Imagine shopping for seafood at a fish counter and seeing a display on the mercury levels contained within the varieties of fish sold. In an ideal world, that disclosure would be transparent for pregnant women and for all consumers, so they could eat the recommended two to three servings of fish a week and avoid consuming excess levels of the neurotoxin.
But that will not happen.
Stopping just short of that, the Food and Drug Administration plans to update its general guidance on the amount of the metal in varieties of seafood. This comes after pressure from consumer groups who complained the FDA was not acting fast enough to educate the public on the dangers of mercury in seafood.
The agency is caught in a bind – it wants to up its recommendation for fish consumption while at the same time not offend the food industry.
It is suggested most people benefit from eating seafood because it contains omega-3 which is good for brains and hearts. For adults mercury accumulates but is not thought to have as much impact as on a small developing body and brain.
Fish can absorb mercury from streams and oceans and accumulate the neurotoxin in their body. Some fish tend to absorb more mercury than others, likely because of the waters they swim in.
This new draft guideline comes not just from the Food and Drug Administration but also the Environmental Protection Agency. It replaces the 2004 guidelines, which caps fish intake. The public will be asked to weigh in over the next 30 days.
The new guidelines will be similar to the 2010 Dietary Guidelines which suggested pregnant women consume eight to 12 ounces of seafood a week once or twice a week. Not just for pregnant women, the guidance also encourages children to consume two or three servings of fish weekly.
FDA Commissioner Margaret Hamburg says there will be no labels directly on the seafood, something consumer groups had long wanted. But the advisory will give information on mercury and those fish with the highest levels of omega-3 fatty acids to see which are best for developing brains.
Medpage reports on a survey that shows about three-quarters of pregnant women are consuming less than four ounces of fish a week.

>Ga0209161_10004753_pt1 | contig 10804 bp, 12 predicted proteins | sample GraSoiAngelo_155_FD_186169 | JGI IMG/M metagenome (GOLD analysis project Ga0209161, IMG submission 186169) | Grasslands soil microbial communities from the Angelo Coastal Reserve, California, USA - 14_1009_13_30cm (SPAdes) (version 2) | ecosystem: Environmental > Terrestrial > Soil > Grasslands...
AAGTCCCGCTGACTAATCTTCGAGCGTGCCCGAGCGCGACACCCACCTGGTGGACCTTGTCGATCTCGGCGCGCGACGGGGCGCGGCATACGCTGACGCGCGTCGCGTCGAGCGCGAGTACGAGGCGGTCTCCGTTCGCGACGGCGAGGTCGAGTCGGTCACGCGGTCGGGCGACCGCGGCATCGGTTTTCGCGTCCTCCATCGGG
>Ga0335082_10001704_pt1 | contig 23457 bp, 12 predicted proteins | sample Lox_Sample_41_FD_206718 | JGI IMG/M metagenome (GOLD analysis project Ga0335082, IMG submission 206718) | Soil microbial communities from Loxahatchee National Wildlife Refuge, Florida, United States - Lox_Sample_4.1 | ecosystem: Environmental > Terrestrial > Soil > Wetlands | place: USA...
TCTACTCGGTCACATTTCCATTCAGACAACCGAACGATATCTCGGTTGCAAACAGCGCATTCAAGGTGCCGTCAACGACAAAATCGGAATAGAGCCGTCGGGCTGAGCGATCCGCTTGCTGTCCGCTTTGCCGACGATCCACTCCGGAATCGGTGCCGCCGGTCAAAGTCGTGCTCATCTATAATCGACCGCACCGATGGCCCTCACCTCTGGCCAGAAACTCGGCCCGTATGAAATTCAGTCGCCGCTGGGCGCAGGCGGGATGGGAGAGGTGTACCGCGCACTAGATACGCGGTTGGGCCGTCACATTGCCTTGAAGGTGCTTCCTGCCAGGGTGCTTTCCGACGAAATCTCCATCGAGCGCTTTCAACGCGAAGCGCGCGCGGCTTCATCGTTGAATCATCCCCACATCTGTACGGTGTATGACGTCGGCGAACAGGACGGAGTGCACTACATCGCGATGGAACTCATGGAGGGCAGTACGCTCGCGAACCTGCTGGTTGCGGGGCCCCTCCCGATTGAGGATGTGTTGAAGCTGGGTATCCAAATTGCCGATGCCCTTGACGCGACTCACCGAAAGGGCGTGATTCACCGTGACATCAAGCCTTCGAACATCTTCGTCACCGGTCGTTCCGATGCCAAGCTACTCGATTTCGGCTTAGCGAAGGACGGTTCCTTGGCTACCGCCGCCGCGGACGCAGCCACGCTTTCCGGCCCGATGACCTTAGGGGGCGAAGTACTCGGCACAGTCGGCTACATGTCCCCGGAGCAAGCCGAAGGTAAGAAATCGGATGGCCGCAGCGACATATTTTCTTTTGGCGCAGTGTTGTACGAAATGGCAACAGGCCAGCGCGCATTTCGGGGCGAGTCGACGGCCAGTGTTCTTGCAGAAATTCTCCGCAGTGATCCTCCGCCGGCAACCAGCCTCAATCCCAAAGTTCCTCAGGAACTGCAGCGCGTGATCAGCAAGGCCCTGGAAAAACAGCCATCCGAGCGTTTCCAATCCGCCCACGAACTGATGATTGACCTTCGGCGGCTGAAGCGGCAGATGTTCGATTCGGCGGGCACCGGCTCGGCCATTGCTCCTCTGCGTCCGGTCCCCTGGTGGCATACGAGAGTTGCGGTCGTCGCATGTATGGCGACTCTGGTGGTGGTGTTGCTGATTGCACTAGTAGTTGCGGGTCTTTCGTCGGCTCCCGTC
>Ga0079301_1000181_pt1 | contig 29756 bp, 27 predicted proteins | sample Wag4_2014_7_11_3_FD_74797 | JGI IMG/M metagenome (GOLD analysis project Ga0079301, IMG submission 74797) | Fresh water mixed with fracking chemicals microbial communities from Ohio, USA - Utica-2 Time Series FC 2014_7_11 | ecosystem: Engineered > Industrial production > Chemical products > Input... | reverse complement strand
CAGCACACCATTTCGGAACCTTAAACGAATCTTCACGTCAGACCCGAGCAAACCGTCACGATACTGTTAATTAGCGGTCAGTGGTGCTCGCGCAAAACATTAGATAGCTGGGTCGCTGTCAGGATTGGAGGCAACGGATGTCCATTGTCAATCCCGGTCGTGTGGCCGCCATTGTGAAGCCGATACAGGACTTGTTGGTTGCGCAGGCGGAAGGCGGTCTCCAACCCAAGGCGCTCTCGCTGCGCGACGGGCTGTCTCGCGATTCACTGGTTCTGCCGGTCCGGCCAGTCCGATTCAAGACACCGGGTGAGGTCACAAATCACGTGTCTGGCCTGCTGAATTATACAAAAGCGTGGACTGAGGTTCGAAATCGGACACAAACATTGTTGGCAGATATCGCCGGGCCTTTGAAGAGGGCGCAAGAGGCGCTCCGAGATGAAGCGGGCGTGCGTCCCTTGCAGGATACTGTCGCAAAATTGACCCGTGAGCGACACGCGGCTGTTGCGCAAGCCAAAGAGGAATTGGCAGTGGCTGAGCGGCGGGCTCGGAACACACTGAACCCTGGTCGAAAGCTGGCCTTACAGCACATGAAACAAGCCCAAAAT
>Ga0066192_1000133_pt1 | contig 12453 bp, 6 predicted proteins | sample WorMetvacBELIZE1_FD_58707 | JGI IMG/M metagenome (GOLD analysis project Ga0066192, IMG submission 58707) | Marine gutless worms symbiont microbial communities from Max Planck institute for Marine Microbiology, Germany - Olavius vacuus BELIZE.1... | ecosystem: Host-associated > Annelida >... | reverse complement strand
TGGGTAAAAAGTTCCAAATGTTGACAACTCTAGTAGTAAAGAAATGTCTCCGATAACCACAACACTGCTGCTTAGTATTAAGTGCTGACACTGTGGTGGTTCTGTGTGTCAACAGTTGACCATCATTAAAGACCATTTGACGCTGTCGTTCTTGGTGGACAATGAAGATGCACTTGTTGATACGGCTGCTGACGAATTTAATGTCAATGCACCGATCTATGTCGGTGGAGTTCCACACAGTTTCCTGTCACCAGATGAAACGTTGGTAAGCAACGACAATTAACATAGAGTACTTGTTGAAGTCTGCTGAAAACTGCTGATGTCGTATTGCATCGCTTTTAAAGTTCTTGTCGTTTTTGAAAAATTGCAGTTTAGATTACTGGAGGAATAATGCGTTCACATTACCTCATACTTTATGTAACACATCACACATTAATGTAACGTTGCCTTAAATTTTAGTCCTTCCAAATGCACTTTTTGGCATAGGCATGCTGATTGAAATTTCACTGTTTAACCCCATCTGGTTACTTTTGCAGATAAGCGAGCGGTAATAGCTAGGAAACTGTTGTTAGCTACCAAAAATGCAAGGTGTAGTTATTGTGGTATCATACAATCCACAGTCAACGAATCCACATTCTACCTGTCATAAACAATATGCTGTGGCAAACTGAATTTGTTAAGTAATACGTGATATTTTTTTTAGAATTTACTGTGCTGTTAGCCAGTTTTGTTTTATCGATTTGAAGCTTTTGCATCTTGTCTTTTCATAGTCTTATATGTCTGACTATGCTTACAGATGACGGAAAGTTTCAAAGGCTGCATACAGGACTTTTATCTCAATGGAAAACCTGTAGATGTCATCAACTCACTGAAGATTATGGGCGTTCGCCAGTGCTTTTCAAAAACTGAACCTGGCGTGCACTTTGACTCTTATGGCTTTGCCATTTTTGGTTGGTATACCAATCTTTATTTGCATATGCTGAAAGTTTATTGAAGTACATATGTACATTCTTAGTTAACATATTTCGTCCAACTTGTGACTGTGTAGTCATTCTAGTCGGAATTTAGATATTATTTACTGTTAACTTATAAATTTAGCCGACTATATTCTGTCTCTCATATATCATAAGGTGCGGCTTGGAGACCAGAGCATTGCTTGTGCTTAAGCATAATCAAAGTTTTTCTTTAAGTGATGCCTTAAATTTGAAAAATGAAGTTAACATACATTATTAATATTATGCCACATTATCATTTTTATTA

Low in mercury fish include canned light tuna, tilapia, catfish, salmon, Pollock shrimp and cod.
Four fish are on the do-not- eat list including tilefish from the Gulf of Mexico, swordfish, shark and king mackerel. Also suspect are marlin and orange roughy.
Fish pulled from local waters are not monitored and should be limited to six ounces a week.
Albacore tuna in steaks or canned should also be limited to six ounces a week due to a high mercury count.
CISPA Petitions FDA
The Center for Science in the Public Interest (CSPI) petitioned the FDA three years ago to require labels on fish and that mercury levels be posted in supermarkets. Food Safety News reports the FDA never responded so CSPI filed a lawsuit in federal court last March to require an answer. Their complaint says hundreds of thousands of children are born in the U.S. every year with elevated mercury levels in their blood which can contribute to learning disabilities and lower IQs as well as impaired cognition. Of special concern is tuna served in school lunch programs.
The FDA failed to impose any regulations. Instead, CSPI has issued educational materials and reports on how to avoid mercury in seafood which consumers can access from their website.
As is often the case, the FDA becomes a black hole of inaction as it tries to weigh the concerns of consumers under pressure from industry. You simply cannot serve two masters.